Case Studies

June 13th, 2012

Marriott’s Five-Star Twitter Strategy

This post is part of the Twitter for Brands Series, which features winning strategies from the top brand pages on Twitter and provides tips on how to emulate their successes.

Marriott: Most people know it just as the international hotel chain, but it’s also one of the leading travel brands on Twitter.

From the start of its social media division, the company has used it to solve customer issues, share customers’ stories, and enable them to speak openly about the brand.

The hotel is divided into many different accounts for all of its locations around the world. Although they all garner thousands of followers, the biggest Twitter feed it has is @MarriottIntl, which has over 186,000 followers.

Emphasize Customer Service Needs

In an interview with Hotel Interactive, John Wolf, senior director of public relations for Marriott International, said that the company has used Twitter as a vehicle to better serve customers.

“If someone actually has an issue happening in the moment, we are able to support them and take action,” he said. “One guest left one of our hotels in India, and had left a charger in his room, and he tweeted about it, and we were able to get it returned. He just mentioned it and we jumped on it. It could be things like missing Marriott Rewards Points, and we solve that too, or problems with a reservation.”

The @MarriottIntl handle is full of direct interactions between the three customer service representatives, Jordan, Laurie, and Matthew, and customers.

On June 4, the reps replied to 10 different customers and their concerns, whether they were about poor room service, excellent service for Gold Members, or the free Starbucks coffee in the hotel lobby.

@marriottintl in Rochester is awesome!,” tweeted @Dylan_Wilson. “Free venti @Starbucks this morning and last night! I’ll never sleep again! #dariusgoeswest.” Just eight hours later, the company replied, “@Dylan_Wilson We’re always happy to help in your quest for caffeine. ;) Thanks for the Rochester shout out & enjoy your time with us!”

Wolf said to Hotel Interactive that his company’s responsive customer service is a industry standard.

“I can’t imagine any of our competitors, if they do hear of a customer issue on a social channel, ignoring it,” he said. “Our feeling is people are already talking about you, so the great thing is that we are listening and we are responding and we are solving problems.”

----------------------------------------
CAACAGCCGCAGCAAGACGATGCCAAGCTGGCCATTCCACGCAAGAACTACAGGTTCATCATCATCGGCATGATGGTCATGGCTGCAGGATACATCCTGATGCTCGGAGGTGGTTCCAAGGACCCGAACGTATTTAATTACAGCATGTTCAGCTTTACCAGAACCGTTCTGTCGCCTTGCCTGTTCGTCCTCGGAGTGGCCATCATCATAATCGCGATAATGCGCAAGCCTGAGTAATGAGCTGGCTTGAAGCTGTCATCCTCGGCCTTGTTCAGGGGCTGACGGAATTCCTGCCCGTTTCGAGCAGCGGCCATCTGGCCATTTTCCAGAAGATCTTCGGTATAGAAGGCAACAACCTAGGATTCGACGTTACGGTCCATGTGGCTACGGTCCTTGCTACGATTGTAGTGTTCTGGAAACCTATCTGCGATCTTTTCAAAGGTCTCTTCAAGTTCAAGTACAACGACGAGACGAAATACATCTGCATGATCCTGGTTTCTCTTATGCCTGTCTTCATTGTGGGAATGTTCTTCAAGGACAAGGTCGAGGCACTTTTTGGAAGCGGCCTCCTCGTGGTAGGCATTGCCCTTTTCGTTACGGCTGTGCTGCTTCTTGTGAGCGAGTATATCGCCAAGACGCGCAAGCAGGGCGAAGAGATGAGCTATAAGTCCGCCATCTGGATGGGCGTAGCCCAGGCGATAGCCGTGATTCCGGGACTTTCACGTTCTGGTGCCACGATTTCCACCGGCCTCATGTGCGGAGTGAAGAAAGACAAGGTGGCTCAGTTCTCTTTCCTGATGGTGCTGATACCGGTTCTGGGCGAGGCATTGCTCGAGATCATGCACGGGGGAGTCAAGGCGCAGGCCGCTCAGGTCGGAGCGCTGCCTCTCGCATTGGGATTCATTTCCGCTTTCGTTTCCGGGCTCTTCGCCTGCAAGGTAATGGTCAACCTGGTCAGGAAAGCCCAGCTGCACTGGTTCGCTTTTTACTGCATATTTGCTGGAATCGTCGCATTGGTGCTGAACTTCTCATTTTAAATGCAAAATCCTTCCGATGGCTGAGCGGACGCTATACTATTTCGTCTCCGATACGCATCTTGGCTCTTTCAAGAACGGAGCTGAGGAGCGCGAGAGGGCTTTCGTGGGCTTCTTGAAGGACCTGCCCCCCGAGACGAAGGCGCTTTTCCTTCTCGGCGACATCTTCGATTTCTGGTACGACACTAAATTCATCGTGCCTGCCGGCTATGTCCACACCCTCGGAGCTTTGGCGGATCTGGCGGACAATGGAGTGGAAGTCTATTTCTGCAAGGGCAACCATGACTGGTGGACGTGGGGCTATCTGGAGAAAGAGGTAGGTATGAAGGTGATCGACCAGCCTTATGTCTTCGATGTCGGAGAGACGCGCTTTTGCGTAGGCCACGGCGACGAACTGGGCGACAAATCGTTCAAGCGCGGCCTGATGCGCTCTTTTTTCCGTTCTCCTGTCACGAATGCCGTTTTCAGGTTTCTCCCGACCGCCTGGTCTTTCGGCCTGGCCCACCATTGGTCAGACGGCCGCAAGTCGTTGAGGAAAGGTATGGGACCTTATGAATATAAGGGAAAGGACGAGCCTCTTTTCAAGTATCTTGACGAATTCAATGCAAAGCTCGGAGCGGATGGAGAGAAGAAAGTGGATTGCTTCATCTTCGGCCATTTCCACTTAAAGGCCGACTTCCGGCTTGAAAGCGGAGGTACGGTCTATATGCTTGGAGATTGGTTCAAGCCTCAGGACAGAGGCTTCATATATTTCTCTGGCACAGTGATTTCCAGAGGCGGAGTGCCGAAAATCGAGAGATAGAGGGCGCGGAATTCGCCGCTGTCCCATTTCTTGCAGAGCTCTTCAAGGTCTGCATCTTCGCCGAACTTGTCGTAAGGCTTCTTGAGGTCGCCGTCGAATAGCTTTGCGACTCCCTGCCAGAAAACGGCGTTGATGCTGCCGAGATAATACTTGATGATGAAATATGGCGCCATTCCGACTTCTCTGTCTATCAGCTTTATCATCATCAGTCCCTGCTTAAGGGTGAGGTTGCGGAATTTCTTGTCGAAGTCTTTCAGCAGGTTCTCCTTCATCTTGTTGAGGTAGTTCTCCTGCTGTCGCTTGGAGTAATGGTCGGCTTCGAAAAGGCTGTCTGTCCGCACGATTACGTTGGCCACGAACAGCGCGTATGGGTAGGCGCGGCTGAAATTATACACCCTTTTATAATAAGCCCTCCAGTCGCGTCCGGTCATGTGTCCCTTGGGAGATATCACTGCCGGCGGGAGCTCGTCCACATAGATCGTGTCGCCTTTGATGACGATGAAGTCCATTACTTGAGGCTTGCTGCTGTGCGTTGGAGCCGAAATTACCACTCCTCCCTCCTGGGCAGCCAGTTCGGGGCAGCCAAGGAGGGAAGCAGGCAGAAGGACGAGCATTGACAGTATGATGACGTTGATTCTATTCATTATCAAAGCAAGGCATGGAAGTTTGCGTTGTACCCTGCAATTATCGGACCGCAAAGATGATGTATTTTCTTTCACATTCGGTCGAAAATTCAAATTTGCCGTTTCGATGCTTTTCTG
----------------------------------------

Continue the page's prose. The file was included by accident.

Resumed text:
Let the Customers Relay their Experiences

In 2009, Marriott ran a campaign titled “The Driven,” which put their clientele in the spotlight. Guests were called upon on Twitter and found through recommendations by hotel managers and the Marriott Rewards program.

The customers shared their stories and experiences with the brand through videos, which they narrated, to show “the changes occurring at hotels worldwide,” according to HotelMarketing.com.

For example, there was an ad featuring Olu, a Boston area pediatrician who said, “At the end of the day, when I think that I’ve accomplished a lot, it just makes me feel completely content, completely at peace and I usually have a great night’s sleep.”

Senior Vice President of Marriott Deborah Fell, who talked to HotelMarketing.com said, “We chose focused, demanding, on-the-go professionals to tell their story of Marriott Hotels & Resorts because they represent our core customer. No one can speak to the experience and benefits at Marriott better than the customers themselves. That’s what this campaign is all about.”

Customers respond better to real reviews from their fellow customers as opposed to marketing messages from a company. A Local Consumer Review survey reported that “76% of consumers regularly or occasionally use online reviews to determine which local business to use.”

By putting the testimonials out there and letting the customers do the talking, they built trust among their followers.

Retweet Customers

When @MarriottIntl isn’t replying to customers, it’s retweeting them–especially if there are pictures involved. What better advertising for the brand than a picture of the view from one of its rooms, or a photo of its grounds?

A photo of the Marriott in Edinburgh taken by user @ILMtravelbug was retweeted by the company on April 30. Follower @shomarim’s photo of the Renaissance Carambola was retweeted on May 19. Along with it was a tweet that stated, “The Renaissance Carambola is one sexy resort. Love the renovations! @MarriottHotels @MarriottIntl @RenHotels.”

Just like the “Driven” campaign, Marriott let the customers do the talking. Satisfied customers who share their positive experiences are one of the strongest assets a company can have. On top of that, posting the visuals is a strategic move on the hotel’s behalf. People respond better to photos.

Marriott’s Twitter handle showcases how hotels and companies in general should treat their customers over social media sites. The brand respects its customers’ needs, and doesn’t ignoring them. It gives customers the platform to spell out their issues and get them quickly resolved, as well as share their stories and have a voice.

“[Social media is] enabling us to accelerate that conversation and make those connection points in ways that weren’t before possible,” said the vice president of commerce at Marriott, Andy Kauffman, in an interview with Mashable. “But the principles behind it are all rooted in good service and, if something happens, great service recovery.”


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